This way there will be something left for others to discover when they visit the island, and report on their findings (Excuse the pun, but I don’t like hogging all the action for myself)

Spirit guardians are ubiquitous in Okinawa in the form of lion/dogs, or Shiisa statues, found on the roofs of houses and shops, in gardens, and definitely in gift shops. Shiisas are usually occur in pairs with the closed mouth lion/dog on the left, to hold in good spirits and the open-mouthed Shiisa on the right, to ward off evil spirits. Shiisas, which are derived from the guardian lions of China, come in all shapes, sizes, colours and styles, including art nouveau and children’s cartoon versions.

After spending our first two nights at beach-type resorts in the north of the island, we started heading back down south to the capital city of Naha. Hearing that the main street, Kokusai-dori was a one mile stretch of stores, restaurants and bars, as well as the entrance to the covered shopping arcade and the public market, we readied ourselves for an afternoon of spending and photos. Many of the stores are geared toward the local-and visiting-youth who flock to the city for the American-style culture, mixed appropriately with Japanese influences. Stores featuring giant plastic replicas of manga (Japanese cartoon) and American characters are part of the landscape.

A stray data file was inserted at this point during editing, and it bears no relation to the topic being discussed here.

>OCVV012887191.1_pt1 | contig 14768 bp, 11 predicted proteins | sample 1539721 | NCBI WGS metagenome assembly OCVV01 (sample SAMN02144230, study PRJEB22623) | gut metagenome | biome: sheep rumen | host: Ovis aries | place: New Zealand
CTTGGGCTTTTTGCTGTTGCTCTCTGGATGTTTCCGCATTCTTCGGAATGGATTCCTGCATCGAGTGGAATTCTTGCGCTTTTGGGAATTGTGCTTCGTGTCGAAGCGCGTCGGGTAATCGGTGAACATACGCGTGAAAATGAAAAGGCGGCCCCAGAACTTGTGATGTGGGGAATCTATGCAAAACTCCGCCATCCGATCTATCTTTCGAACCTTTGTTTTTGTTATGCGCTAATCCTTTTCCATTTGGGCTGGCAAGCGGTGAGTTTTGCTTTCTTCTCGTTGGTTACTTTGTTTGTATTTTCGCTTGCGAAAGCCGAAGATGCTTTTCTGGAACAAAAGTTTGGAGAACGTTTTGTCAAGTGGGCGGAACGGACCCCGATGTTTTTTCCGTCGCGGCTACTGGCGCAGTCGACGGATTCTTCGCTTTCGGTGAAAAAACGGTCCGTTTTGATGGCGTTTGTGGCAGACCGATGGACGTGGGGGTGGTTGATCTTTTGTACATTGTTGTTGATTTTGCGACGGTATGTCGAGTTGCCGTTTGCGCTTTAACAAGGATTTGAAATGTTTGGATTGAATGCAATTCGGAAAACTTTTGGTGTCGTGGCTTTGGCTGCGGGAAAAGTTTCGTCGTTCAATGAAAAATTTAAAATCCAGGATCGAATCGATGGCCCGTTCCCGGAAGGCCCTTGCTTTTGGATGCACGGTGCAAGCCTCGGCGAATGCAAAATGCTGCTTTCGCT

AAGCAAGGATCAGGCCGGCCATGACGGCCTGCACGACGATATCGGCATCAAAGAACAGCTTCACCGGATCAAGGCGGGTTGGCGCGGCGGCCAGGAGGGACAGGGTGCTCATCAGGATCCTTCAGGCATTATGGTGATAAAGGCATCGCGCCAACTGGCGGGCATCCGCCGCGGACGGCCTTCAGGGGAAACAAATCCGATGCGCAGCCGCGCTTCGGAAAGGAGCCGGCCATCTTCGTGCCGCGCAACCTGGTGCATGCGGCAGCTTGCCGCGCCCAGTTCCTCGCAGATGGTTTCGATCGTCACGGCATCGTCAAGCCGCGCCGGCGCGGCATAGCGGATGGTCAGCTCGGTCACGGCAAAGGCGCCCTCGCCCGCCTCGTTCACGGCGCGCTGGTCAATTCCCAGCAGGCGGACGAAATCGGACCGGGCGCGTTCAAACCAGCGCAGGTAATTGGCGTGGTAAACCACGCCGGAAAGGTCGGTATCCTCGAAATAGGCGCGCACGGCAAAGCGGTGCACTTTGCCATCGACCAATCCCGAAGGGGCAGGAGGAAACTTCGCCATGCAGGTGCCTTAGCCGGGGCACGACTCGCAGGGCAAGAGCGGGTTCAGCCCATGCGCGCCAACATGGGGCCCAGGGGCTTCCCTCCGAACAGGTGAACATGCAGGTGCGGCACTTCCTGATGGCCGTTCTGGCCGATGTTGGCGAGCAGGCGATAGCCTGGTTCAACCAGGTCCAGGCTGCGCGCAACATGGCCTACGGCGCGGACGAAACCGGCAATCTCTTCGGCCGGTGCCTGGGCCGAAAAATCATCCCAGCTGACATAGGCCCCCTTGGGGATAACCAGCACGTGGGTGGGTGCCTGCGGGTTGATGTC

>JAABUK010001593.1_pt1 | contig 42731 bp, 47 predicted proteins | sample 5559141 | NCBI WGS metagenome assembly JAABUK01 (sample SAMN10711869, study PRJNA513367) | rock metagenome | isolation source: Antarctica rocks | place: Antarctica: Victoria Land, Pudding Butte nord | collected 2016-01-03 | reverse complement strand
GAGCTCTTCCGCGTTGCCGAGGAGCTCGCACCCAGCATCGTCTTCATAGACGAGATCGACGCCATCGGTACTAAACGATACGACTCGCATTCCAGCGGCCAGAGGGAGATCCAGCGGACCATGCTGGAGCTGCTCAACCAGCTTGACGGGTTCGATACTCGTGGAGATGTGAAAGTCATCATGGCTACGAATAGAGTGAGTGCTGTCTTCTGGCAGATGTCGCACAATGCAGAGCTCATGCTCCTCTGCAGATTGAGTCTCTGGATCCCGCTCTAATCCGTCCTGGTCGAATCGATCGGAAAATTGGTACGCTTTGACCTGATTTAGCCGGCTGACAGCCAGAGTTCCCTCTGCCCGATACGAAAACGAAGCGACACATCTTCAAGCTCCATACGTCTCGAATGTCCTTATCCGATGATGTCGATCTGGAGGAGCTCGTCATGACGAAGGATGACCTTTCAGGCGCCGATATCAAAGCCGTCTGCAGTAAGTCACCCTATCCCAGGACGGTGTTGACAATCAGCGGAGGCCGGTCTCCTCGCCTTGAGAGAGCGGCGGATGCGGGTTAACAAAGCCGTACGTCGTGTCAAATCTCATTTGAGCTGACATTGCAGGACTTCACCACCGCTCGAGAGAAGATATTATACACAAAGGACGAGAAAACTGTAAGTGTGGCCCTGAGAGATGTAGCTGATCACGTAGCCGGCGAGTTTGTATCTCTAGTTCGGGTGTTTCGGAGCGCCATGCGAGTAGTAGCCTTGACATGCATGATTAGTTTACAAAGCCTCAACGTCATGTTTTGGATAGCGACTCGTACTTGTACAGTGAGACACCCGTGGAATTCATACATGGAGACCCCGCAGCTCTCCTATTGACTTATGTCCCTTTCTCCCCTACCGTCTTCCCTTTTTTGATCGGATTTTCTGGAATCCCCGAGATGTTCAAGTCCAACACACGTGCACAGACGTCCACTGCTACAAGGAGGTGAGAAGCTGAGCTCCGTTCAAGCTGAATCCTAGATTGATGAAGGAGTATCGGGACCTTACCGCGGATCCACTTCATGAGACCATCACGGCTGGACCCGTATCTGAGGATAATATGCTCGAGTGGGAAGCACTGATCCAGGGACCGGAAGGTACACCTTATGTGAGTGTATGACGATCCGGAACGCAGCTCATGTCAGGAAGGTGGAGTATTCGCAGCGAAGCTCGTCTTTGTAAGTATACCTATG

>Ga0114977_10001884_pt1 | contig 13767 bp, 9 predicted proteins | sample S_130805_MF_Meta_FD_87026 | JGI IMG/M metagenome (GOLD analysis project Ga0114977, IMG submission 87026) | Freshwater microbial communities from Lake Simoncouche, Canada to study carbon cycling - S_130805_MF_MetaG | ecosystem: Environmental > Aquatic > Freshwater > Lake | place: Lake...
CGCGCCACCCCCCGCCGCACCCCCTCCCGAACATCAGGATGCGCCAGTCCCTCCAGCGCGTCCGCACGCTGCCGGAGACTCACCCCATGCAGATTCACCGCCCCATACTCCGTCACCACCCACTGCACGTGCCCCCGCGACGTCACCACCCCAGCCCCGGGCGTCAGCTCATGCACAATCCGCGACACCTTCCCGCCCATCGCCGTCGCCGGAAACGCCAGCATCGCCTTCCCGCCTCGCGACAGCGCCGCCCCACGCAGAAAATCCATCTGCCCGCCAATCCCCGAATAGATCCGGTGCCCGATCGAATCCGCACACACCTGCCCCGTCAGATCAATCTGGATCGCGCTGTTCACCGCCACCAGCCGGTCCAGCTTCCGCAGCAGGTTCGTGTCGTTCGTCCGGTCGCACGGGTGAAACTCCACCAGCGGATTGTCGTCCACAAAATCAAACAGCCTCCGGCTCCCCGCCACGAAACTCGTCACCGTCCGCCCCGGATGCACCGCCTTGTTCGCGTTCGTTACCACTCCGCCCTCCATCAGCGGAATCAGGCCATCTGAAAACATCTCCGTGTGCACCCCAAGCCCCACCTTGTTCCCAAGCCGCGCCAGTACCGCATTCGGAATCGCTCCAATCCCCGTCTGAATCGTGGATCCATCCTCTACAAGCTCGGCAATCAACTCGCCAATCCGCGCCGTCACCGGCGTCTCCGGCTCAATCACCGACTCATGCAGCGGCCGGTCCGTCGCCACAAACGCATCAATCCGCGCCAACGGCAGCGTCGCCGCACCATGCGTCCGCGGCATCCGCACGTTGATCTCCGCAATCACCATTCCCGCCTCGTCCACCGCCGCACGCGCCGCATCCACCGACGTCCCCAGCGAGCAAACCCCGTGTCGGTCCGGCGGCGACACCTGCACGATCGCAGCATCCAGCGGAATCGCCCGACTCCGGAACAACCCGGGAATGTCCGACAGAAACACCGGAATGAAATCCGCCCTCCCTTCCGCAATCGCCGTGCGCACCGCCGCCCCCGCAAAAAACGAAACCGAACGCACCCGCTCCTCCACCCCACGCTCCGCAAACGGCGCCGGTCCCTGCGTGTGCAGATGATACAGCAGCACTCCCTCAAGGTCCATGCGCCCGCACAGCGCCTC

The awamori shops are visual feasts with hundreds of bottles stacked to the ceiling, each with a multi-coloured and usually beautifully decorated label. The covered arcade includes food stalls, shops selling the Okinawa 3 stringed ‘guitar” (the Sanshin), T-shirts, clothing, luggage and more. It adjoins the Public Market where fish and seafood of all colours and varieties can be found (as well as those legendary pig faces and other pork products) and on the second floor you can sit down to an inexpensive meal of melt-in-your mouth sashimi of a quality you would never find outside the country, as well as sushi, noodles, soups and the famous Okinawa ice cream.

Not far from the Public Market is the 400 year old pottery street where you can enter ceramic heaven (for those pottery enthusiasts), and where everything from sake cups to plates and bowls and decorative art can be found in the small crowded shops and cafes. And no visit to Naha would be complete without exploring the historic, reconstructed Shuri Castle, once the royal palace of the Ryukyu Kingdom, and later, almost completely destroyed during the Battle of Okinawa in 1945.

Okinawa was a real eye-opener and a great place to spend a few days as part of a longer stay in Japan, or even as an add-on for those visiting Taiwan or South Korea. The outer islands of the Ryukyus are supposedly beautiful and ideal for scuba diving and snorkeling, but this time around we did not have a chance to explore them. Still, the mainland is worth a visit. Rental cars are plenty, hotels and resorts cater to both package tours as well as individual explorers, and the friendliness of the people, as well as your own penchant for discovery, can make this a very rewarding and truly spirited adventure.

Kampai! (Cheers)



About the Writer

Steve Gillick is a writer for BrooWaha. For more information, visit the writer's website.